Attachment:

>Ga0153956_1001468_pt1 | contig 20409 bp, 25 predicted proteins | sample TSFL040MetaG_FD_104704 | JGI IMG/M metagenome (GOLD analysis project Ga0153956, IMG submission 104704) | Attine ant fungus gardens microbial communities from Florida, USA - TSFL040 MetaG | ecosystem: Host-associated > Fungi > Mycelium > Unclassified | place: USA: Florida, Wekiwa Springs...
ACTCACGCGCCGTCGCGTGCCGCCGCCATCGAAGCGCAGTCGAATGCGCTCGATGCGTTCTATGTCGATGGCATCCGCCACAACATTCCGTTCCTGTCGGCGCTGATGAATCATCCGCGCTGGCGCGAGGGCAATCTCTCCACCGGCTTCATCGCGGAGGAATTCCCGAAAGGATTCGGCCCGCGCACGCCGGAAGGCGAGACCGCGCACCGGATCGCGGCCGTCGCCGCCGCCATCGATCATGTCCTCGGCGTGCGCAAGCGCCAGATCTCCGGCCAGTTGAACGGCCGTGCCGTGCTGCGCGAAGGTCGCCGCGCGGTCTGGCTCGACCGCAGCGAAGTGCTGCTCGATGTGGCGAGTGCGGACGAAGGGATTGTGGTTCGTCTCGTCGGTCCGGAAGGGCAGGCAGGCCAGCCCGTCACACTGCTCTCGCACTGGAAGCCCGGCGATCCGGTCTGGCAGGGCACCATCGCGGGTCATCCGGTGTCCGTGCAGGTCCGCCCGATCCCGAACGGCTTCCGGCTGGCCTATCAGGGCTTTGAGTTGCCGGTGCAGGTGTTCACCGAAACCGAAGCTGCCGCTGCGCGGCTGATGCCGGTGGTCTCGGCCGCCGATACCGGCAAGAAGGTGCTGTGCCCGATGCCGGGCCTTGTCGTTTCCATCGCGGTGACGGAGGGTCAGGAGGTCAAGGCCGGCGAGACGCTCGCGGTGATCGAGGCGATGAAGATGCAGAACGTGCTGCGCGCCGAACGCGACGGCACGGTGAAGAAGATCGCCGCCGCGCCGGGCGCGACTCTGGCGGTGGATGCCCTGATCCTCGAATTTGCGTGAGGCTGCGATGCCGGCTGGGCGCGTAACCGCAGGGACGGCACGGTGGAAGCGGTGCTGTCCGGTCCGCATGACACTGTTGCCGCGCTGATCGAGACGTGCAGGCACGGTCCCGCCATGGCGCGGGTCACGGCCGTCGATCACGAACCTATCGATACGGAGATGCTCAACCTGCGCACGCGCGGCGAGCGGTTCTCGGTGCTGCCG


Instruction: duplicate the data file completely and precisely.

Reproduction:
>Ga0153956_1001468_pt1 | contig 20409 bp, 25 predicted proteins | sample TSFL040MetaG_FD_104704 | JGI IMG/M metagenome (GOLD analysis project Ga0153956, IMG submission 104704) | Attine ant fungus gardens microbial communities from Florida, USA - TSFL040 MetaG | ecosystem: Host-associated > Fungi > Mycelium > Unclassified | place: USA: Florida, Wekiwa Springs...
ACTCACGCGCCGTCGCGTGCCGCCGCCATCGAAGCGCAGTCGAATGCGCTCGATGCGTTCTATGTCGATGGCATCCGCCACAACATTCCGTTCCTGTCGGCGCTGATGAATCATCCGCGCTGGCGCGAGGGCAATCTCTCCACCGGCTTCATCGCGGAGGAATTCCCGAAAGGATTCGGCCCGCGCACGCCGGAAGGCGAGACCGCGCACCGGATCGCGGCCGTCGCCGCCGCCATCGATCATGTCCTCGGCGTGCGCAAGCGCCAGATCTCCGGCCAGTTGAACGGCCGTGCCGTGCTGCGCGAAGGTCGCCGCGCGGTCTGGCTCGACCGCAGCGAAGTGCTGCTCGATGTGGCGAGTGCGGACGAAGGGATTGTGGTTCGTCTCGTCGGTCCGGAAGGGCAGGCAGGCCAGCCCGTCACACTGCTCTCGCACTGGAAGCCCGGCGATCCGGTCTGGCAGGGCACCATCGCGGGTCATCCGGTGTCCGTGCAGGTCCGCCCGATCCCGAACGGCTTCCGGCTGGCCTATCAGGGCTTTGAGTTGCCGGTGCAGGTGTTCACCGAAACCGAAGCTGCCGCTGCGCGGCTGATGCCGGTGGTCTCGGCCGCCGATACCGGCAAGAAGGTGCTGTGCCCGATGCCGGGCCTTGTCGTTTCCATCGCGGTGACGGAGGGTCAGGAGGTCAAGGCCGGCGAGACGCTCGCGGTGATCGAGGCGATGAAGATGCAGAACGTGCTGCGCGCCGAACGCGACGGCACGGTGAAGAAGATCGCCGCCGCGCCGGGCGCGACTCTGGCGGTGGATGCCCTGATCCTCGAATTTGCGTGAGGCTGCGATGCCGGCTGGGCGCGTAACCGCAGGGACGGCACGGTGGAAGCGGTGCTGTCCGGTCCGCATGACACTGTTGCCGCGCTGATCGAGACGTGCAGGCACGGTCCCGCCATGGCGCGGGTCACGGCCGTCGATCACGAACCTATCGATACGGAGATGCTCAACCTGCGCACGCGCGGCGAGCGGTTCTCGGTGCTGCCG